I worked for the same small company (less than 60 empl. as well) for 9 years. My water broke at 27 weeks, we held off delivery for 3 weeks while I was on hospital bedrest. Ally had a rougher road than most 30 weekers and had a total NICU stay of about 70 days with two short-lived trips home in there too. When she was still in the NICU, I went back to work part days then I'd leave to be there for feedings and kangarooing etc. I took more time off once she came home for good (3rd homecoming) then went back to work full time when she was 4 mos actual (we had someone watch her in our house)
Obviously they had to figure out a way to get my job done in my absence. . but those a**holes let me come back to work for 3 weeks THEN told me that they're going to go back to having corporate do my stuff like they did while I was gone. 9 years!
I pretty much freaked and was REALLY bitter for quite a while. She was still on 02, we were of course still trying to recover from the lost income for the time after my maternity leave ran out etc. plus copays, eating out while running to and from hospital, work and taking care of our 12 year old son etc.
I looked into it to see if there was anything I could do, but those small companies are protected/don't have to follow the same rules as larger ones. It blows. . .it really does.
The whole idea of showing him that video is just crazy. He definately has crossed the line with bringing up and threatening losing insurance. AAARGHH!
The battle with insurance is bad enough. . .I swear they've 'flagged' our account and are fighting and making us prove everything since Ally's bills have gotten pretty high.
Hang in there. Sounds like your hubbie needs to take one of those 'unpaid' days they're so generously offering and look for a new employer. . .one with a flippin' clue! :)
Huge (((HUGS)))) Ellen

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Good grief, don't people understand that we certainly didn't PLAN on having preemies?!! That's the point of insurance!!! --but we've gotten so far away from that concept in this country... it's ridiculous.

My hubby went thorough something similar when my 28-week twins were born-- I went into the hospital at 26 weeks due to pPROM. DH was in the process of changing jobs; he left a stable but low-paying one for a promised (in writing!) position in a newer company; but as it turns out, a written promise of employment means very little if there's fine print...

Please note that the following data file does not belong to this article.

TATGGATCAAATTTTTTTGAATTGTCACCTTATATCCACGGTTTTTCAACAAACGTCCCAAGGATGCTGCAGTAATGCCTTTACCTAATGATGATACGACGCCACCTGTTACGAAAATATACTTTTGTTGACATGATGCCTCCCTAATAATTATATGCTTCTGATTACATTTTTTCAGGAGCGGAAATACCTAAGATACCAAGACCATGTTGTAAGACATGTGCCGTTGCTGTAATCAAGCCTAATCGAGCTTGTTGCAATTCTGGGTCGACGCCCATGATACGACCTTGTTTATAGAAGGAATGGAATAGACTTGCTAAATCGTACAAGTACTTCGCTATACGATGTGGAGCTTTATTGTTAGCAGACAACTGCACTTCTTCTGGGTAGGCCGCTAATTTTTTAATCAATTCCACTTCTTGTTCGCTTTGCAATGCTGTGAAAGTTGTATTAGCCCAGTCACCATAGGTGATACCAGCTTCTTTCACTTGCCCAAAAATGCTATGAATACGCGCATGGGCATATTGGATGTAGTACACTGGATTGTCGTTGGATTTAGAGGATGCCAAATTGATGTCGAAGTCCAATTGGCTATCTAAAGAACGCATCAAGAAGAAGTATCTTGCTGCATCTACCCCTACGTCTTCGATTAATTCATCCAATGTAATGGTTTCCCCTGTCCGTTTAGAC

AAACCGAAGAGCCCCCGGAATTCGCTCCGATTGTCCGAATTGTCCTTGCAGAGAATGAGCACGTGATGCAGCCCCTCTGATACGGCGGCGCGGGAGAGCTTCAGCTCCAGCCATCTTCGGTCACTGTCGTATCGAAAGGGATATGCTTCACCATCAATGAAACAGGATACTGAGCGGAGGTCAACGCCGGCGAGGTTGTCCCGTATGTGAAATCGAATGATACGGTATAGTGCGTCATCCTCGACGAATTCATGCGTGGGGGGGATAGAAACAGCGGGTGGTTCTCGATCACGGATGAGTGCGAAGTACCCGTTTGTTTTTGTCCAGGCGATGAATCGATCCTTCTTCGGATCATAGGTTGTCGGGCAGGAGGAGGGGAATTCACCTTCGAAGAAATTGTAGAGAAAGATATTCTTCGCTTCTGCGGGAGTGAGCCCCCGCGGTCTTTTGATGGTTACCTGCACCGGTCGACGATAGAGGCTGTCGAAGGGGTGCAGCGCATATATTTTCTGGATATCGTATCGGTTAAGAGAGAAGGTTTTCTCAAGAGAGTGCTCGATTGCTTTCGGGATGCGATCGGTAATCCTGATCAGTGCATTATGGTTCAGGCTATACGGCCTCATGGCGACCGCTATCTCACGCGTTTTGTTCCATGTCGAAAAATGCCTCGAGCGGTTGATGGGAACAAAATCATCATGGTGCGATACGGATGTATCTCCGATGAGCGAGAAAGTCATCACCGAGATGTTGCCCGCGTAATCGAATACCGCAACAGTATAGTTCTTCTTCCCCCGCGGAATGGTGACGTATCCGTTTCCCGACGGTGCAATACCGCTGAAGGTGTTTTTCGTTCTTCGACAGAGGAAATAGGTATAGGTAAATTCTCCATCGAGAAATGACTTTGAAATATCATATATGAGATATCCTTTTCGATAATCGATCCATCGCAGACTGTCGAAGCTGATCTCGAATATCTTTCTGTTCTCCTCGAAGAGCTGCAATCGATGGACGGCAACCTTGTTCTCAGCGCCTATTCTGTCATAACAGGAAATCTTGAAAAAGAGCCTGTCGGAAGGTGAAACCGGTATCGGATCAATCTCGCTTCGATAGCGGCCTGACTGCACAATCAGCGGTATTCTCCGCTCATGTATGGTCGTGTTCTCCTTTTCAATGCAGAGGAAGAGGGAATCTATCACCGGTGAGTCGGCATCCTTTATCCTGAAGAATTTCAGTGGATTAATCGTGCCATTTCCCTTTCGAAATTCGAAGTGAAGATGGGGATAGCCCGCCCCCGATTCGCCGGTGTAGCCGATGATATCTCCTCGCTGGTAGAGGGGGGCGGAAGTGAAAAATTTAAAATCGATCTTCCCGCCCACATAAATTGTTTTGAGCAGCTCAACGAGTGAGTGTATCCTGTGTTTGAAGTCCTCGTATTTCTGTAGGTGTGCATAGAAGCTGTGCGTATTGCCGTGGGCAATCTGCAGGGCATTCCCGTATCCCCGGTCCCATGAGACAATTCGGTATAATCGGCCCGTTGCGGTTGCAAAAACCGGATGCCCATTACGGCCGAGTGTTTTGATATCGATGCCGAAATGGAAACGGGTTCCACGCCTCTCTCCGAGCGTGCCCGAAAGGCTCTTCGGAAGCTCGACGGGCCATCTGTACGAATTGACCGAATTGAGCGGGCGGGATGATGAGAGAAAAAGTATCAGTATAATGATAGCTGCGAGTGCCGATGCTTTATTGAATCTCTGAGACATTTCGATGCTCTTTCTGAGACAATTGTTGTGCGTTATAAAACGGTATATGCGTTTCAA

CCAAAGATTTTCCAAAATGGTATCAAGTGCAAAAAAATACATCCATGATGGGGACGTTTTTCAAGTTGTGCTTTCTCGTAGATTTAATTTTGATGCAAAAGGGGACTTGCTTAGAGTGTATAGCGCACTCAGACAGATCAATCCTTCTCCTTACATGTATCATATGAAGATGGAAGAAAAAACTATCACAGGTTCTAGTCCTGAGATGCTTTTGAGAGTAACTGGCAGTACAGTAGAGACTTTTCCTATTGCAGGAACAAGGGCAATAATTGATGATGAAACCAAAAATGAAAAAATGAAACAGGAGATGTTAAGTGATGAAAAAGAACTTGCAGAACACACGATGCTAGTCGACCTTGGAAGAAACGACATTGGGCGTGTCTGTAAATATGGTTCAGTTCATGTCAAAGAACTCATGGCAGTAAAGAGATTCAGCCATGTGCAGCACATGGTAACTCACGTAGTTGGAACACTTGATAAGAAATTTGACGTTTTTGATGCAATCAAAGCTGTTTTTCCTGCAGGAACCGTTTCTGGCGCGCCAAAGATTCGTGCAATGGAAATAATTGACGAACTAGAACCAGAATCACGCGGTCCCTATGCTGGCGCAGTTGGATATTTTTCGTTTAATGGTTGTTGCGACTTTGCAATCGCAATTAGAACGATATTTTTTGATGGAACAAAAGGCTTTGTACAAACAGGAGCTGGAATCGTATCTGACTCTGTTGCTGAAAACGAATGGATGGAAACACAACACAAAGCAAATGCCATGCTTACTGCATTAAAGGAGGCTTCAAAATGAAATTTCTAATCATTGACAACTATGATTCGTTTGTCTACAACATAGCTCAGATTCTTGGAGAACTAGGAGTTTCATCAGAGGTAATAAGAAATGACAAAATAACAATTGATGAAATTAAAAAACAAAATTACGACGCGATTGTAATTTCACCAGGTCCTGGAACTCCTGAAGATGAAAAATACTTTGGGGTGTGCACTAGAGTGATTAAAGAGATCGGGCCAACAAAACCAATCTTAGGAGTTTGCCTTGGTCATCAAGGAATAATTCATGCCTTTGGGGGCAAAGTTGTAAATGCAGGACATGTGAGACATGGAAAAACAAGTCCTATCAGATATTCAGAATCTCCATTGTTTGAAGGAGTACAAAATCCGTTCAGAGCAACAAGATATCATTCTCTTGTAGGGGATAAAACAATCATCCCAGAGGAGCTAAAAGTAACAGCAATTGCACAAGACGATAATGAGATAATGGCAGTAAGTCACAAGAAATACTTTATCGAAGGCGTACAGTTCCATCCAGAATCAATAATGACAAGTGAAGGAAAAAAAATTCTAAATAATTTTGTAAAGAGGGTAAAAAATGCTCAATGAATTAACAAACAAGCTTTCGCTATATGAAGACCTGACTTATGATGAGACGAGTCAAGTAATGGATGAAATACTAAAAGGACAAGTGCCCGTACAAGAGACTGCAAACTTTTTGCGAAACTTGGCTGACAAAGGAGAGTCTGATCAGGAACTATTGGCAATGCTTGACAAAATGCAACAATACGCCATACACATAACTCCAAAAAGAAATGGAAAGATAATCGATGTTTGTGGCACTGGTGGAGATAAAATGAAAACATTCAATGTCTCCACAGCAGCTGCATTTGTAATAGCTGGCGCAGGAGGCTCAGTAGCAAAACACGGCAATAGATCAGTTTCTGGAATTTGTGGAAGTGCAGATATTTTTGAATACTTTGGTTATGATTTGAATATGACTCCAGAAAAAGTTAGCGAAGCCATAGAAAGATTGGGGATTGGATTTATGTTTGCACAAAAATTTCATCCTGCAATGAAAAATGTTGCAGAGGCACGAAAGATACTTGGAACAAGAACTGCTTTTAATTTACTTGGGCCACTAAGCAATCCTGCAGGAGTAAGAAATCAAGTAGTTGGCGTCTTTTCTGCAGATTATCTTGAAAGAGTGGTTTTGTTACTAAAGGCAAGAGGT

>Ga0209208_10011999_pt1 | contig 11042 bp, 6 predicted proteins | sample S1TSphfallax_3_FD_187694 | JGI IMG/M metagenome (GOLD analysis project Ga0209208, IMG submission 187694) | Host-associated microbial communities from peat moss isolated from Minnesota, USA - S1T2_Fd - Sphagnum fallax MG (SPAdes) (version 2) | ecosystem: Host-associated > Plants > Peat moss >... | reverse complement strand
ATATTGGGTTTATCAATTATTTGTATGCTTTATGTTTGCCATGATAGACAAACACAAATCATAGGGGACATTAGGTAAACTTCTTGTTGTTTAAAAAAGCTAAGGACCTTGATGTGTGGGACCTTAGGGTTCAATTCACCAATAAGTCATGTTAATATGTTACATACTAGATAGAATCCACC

The very day my sick firstborn passed away, the new co. said they'd expanded too quickly and renegged their job offer. Old company said, "you gave your two weeks; you're done here" (he hadn't "burned his bridges," either-- he's still on good terms with his supervisor!). He didn't qualify for unemployment because he willingly left his job, and I didn't qualify for temporary disability because my (public) school district didn't pay into the state system!!! The ONLY good thing we had going for us was that, as a teacher, I had fairly good health insurance for us, and a sympathetic insurance rep. who fought for us.

Long story short?! I think what happened to your DH is ILLEGAL-- it's very threatening. I'd consult a lawyer! --but, in the meantime, tell him to sharpen up his resume and start looking, so that you have an out. Just remember (and it stinks!) that new insurance takes 3 months to kick in (and the COBRA is outrageous). This situation is inexcusable!

As someone who lost a child, I am outraged that his boss would dare show him such a video... Preemie healthcare is an up and coming issue, and one that needs to be openly discussed, but not in that place and time.

BTW, blessings on your twins: my surviving son is the light of my life. He's been very healthy since his NICU stay, and while I will always miss his brother, I'm still overjoyed at my miracle preemie! :)


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hi there - i'm so sorry to hear that you're going through this with your husband's employer. i agree with the comments about, you have grounds to consult with a lawyer for many reason and most importantly, it seems like the boss is harassing you guys by sending the video for which he crossed the line. i've attached the information regarding FMLA below - 50 or more employers are covered by this act: